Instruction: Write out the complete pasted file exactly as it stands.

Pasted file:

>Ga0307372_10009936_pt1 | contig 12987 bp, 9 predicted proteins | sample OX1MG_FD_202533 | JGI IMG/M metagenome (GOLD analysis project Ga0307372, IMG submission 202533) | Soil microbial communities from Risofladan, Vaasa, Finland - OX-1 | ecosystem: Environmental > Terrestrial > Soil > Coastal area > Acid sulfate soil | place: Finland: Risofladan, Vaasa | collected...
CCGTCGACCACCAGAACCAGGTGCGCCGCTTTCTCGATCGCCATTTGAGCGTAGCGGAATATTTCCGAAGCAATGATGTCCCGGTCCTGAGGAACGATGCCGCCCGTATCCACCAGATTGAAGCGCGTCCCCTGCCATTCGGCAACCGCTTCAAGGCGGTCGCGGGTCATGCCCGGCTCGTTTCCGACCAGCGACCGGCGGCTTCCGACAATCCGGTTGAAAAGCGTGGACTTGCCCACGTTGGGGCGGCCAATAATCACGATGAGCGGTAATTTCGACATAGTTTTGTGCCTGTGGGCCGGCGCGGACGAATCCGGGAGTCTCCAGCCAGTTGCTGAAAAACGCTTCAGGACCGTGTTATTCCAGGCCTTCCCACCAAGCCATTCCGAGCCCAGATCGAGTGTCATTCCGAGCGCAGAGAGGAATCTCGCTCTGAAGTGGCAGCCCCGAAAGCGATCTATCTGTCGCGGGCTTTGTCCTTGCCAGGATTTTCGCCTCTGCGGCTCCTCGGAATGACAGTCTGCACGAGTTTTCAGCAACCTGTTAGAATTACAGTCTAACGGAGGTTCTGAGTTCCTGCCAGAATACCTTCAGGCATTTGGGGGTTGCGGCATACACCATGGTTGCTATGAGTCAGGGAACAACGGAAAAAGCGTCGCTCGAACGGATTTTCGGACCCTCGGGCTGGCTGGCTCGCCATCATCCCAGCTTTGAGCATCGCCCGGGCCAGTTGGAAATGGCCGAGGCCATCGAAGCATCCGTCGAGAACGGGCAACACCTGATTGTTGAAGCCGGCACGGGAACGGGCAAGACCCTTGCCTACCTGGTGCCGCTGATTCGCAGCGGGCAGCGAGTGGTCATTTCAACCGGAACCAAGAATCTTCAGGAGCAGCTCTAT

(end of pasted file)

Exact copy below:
>Ga0307372_10009936_pt1 | contig 12987 bp, 9 predicted proteins | sample OX1MG_FD_202533 | JGI IMG/M metagenome (GOLD analysis project Ga0307372, IMG submission 202533) | Soil microbial communities from Risofladan, Vaasa, Finland - OX-1 | ecosystem: Environmental > Terrestrial > Soil > Coastal area > Acid sulfate soil | place: Finland: Risofladan, Vaasa | collected...
CCGTCGACCACCAGAACCAGGTGCGCCGCTTTCTCGATCGCCATTTGAGCGTAGCGGAATATTTCCGAAGCAATGATGTCCCGGTCCTGAGGAACGATGCCGCCCGTATCCACCAGATTGAAGCGCGTCCCCTGCCATTCGGCAACCGCTTCAAGGCGGTCGCGGGTCATGCCCGGCTCGTTTCCGACCAGCGACCGGCGGCTTCCGACAATCCGGTTGAAAAGCGTGGACTTGCCCACGTTGGGGCGGCCAATAATCACGATGAGCGGTAATTTCGACATAGTTTTGTGCCTGTGGGCCGGCGCGGACGAATCCGGGAGTCTCCAGCCAGTTGCTGAAAAACGCTTCAGGACCGTGTTATTCCAGGCCTTCCCACCAAGCCATTCCGAGCCCAGATCGAGTGTCATTCCGAGCGCAGAGAGGAATCTCGCTCTGAAGTGGCAGCCCCGAAAGCGATCTATCTGTCGCGGGCTTTGTCCTTGCCAGGATTTTCGCCTCTGCGGCTCCTCGGAATGACAGTCTGCACGAGTTTTCAGCAACCTGTTAGAATTACAGTCTAACGGAGGTTCTGAGTTCCTGCCAGAATACCTTCAGGCATTTGGGGGTTGCGGCATACACCATGGTTGCTATGAGTCAGGGAACAACGGAAAAAGCGTCGCTCGAACGGATTTTCGGACCCTCGGGCTGGCTGGCTCGCCATCATCCCAGCTTTGAGCATCGCCCGGGCCAGTTGGAAATGGCCGAGGCCATCGAAGCATCCGTCGAGAACGGGCAACACCTGATTGTTGAAGCCGGCACGGGAACGGGCAAGACCCTTGCCTACCTGGTGCCGCTGATTCGCAGCGGGCAGCGAGTGGTCATTTCAACCGGAACCAAGAATCTTCAGGAGCAGCTCTAT